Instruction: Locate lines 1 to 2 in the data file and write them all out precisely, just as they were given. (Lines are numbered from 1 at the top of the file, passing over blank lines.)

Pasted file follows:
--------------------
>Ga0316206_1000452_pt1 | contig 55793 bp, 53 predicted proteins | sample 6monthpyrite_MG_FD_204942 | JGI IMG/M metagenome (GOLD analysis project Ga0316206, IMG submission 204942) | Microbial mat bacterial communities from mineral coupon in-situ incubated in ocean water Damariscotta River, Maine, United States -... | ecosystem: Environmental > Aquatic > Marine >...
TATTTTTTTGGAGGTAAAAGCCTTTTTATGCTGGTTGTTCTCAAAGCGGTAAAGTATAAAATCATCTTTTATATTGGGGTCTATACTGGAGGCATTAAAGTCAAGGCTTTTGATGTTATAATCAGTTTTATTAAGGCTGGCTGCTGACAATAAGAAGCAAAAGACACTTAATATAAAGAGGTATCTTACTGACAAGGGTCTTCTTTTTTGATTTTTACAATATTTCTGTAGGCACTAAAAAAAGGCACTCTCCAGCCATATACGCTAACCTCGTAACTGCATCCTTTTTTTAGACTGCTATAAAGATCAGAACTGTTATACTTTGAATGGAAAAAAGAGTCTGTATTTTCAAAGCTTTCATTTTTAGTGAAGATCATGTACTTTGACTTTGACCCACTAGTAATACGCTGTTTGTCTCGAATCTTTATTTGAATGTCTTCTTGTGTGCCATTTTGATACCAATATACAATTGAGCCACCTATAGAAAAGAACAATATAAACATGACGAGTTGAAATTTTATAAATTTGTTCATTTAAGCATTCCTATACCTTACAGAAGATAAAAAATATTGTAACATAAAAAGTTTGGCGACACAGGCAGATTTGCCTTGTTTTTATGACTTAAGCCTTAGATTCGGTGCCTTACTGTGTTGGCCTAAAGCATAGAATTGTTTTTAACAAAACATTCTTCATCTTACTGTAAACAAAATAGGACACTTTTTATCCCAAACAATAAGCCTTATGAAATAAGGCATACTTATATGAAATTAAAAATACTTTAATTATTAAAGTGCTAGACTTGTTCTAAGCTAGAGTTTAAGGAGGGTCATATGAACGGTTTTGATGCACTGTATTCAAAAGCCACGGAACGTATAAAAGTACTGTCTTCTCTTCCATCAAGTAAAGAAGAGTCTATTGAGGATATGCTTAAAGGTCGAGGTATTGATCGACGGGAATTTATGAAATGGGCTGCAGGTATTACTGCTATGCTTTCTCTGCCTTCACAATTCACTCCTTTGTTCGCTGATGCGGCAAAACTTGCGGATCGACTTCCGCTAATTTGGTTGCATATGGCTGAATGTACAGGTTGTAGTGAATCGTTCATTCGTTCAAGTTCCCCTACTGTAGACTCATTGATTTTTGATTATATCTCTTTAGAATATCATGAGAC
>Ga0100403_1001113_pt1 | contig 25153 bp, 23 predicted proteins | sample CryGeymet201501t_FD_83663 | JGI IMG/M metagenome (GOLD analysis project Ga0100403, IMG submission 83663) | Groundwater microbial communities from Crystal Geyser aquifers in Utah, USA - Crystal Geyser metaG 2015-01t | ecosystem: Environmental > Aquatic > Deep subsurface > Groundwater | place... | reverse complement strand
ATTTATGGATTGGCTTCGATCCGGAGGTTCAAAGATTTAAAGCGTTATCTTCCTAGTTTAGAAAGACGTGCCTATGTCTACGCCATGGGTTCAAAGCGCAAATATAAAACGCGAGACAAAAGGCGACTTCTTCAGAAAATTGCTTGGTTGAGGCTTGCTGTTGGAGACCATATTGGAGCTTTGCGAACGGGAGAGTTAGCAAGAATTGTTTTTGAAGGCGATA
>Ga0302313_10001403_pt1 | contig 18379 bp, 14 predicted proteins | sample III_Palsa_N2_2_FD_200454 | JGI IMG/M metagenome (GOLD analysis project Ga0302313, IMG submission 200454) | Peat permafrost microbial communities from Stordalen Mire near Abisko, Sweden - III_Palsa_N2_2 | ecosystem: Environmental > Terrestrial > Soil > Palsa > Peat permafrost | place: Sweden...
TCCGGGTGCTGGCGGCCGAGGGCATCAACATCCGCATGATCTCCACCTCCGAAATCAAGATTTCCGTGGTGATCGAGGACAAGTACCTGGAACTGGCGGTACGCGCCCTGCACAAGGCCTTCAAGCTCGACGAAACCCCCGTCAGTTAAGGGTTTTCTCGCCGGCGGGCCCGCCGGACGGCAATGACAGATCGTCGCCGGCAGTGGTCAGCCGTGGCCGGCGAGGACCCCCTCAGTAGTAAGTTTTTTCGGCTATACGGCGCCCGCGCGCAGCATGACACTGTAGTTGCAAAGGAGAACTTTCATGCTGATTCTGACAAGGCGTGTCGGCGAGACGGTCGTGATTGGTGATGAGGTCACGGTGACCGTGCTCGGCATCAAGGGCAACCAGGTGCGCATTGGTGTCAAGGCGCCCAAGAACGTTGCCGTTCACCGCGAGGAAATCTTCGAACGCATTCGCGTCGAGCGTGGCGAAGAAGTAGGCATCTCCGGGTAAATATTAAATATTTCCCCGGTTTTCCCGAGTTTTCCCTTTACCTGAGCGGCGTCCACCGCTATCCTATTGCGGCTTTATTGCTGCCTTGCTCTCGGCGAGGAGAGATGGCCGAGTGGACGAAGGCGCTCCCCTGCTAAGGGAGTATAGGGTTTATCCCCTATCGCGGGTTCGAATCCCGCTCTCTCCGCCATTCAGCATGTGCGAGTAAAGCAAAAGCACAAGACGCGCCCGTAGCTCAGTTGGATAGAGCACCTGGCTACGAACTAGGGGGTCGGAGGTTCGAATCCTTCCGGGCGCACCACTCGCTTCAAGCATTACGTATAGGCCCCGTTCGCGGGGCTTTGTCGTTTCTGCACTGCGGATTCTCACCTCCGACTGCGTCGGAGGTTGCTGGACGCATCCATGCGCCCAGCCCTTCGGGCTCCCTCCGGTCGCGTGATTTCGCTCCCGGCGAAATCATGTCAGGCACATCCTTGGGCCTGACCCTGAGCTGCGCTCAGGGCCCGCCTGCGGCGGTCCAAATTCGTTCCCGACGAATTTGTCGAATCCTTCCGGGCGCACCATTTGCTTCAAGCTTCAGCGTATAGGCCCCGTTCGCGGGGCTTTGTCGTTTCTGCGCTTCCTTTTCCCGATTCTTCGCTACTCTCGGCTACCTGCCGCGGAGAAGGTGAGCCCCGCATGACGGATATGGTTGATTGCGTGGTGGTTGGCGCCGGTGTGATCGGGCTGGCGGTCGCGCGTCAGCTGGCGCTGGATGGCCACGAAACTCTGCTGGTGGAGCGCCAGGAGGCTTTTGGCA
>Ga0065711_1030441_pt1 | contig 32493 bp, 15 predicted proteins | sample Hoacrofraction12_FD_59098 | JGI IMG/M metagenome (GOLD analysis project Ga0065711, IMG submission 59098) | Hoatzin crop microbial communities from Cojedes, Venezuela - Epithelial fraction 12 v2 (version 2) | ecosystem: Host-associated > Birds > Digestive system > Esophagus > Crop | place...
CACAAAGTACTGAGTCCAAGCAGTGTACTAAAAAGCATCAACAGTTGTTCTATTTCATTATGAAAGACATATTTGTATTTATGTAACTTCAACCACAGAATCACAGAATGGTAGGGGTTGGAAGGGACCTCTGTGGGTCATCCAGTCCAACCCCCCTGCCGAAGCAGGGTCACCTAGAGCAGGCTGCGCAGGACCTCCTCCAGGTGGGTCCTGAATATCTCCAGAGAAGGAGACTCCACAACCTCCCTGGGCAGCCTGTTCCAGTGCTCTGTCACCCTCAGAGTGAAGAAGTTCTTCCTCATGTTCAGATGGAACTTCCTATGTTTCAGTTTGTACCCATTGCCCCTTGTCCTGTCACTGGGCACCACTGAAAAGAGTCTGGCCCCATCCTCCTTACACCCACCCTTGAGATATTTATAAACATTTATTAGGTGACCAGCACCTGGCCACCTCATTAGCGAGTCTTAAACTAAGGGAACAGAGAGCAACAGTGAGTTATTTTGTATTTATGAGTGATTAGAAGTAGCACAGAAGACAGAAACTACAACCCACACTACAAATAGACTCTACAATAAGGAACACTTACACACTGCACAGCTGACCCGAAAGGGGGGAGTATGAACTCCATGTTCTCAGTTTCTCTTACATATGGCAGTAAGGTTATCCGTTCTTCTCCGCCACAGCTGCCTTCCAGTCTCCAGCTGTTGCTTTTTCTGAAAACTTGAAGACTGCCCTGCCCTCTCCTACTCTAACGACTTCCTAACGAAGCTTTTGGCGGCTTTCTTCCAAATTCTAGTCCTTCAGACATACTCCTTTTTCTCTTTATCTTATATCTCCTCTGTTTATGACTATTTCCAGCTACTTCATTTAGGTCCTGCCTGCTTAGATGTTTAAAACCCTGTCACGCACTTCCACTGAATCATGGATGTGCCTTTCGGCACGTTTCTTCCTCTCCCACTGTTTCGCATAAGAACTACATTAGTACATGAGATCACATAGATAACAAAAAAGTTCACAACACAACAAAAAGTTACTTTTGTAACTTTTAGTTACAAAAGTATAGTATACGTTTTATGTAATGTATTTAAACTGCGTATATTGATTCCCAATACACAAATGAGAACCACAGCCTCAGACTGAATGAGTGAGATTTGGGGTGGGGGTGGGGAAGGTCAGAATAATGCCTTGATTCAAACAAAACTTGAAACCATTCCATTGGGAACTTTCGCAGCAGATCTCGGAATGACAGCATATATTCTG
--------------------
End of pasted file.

>Ga0316206_1000452_pt1 | contig 55793 bp, 53 predicted proteins | sample 6monthpyrite_MG_FD_204942 | JGI IMG/M metagenome (GOLD analysis project Ga0316206, IMG submission 204942) | Microbial mat bacterial communities from mineral coupon in-situ incubated in ocean water Damariscotta River, Maine, United States -... | ecosystem: Environmental > Aquatic > Marine >...
TATTTTTTTGGAGGTAAAAGCCTTTTTATGCTGGTTGTTCTCAAAGCGGTAAAGTATAAAATCATCTTTTATATTGGGGTCTATACTGGAGGCATTAAAGTCAAGGCTTTTGATGTTATAATCAGTTTTATTAAGGCTGGCTGCTGACAATAAGAAGCAAAAGACACTTAATATAAAGAGGTATCTTACTGACAAGGGTCTTCTTTTTTGATTTTTACAATATTTCTGTAGGCACTAAAAAAAGGCACTCTCCAGCCATATACGCTAACCTCGTAACTGCATCCTTTTTTTAGACTGCTATAAAGATCAGAACTGTTATACTTTGAATGGAAAAAAGAGTCTGTATTTTCAAAGCTTTCATTTTTAGTGAAGATCATGTACTTTGACTTTGACCCACTAGTAATACGCTGTTTGTCTCGAATCTTTATTTGAATGTCTTCTTGTGTGCCATTTTGATACCAATATACAATTGAGCCACCTATAGAAAAGAACAATATAAACATGACGAGTTGAAATTTTATAAATTTGTTCATTTAAGCATTCCTATACCTTACAGAAGATAAAAAATATTGTAACATAAAAAGTTTGGCGACACAGGCAGATTTGCCTTGTTTTTATGACTTAAGCCTTAGATTCGGTGCCTTACTGTGTTGGCCTAAAGCATAGAATTGTTTTTAACAAAACATTCTTCATCTTACTGTAAACAAAATAGGACACTTTTTATCCCAAACAATAAGCCTTATGAAATAAGGCATACTTATATGAAATTAAAAATACTTTAATTATTAAAGTGCTAGACTTGTTCTAAGCTAGAGTTTAAGGAGGGTCATATGAACGGTTTTGATGCACTGTATTCAAAAGCCACGGAACGTATAAAAGTACTGTCTTCTCTTCCATCAAGTAAAGAAGAGTCTATTGAGGATATGCTTAAAGGTCGAGGTATTGATCGACGGGAATTTATGAAATGGGCTGCAGGTATTACTGCTATGCTTTCTCTGCCTTCACAATTCACTCCTTTGTTCGCTGATGCGGCAAAACTTGCGGATCGACTTCCGCTAATTTGGTTGCATATGGCTGAATGTACAGGTTGTAGTGAATCGTTCATTCGTTCAAGTTCCCCTACTGTAGACTCATTGATTTTTGATTATATCTCTTTAGAATATCATGAGAC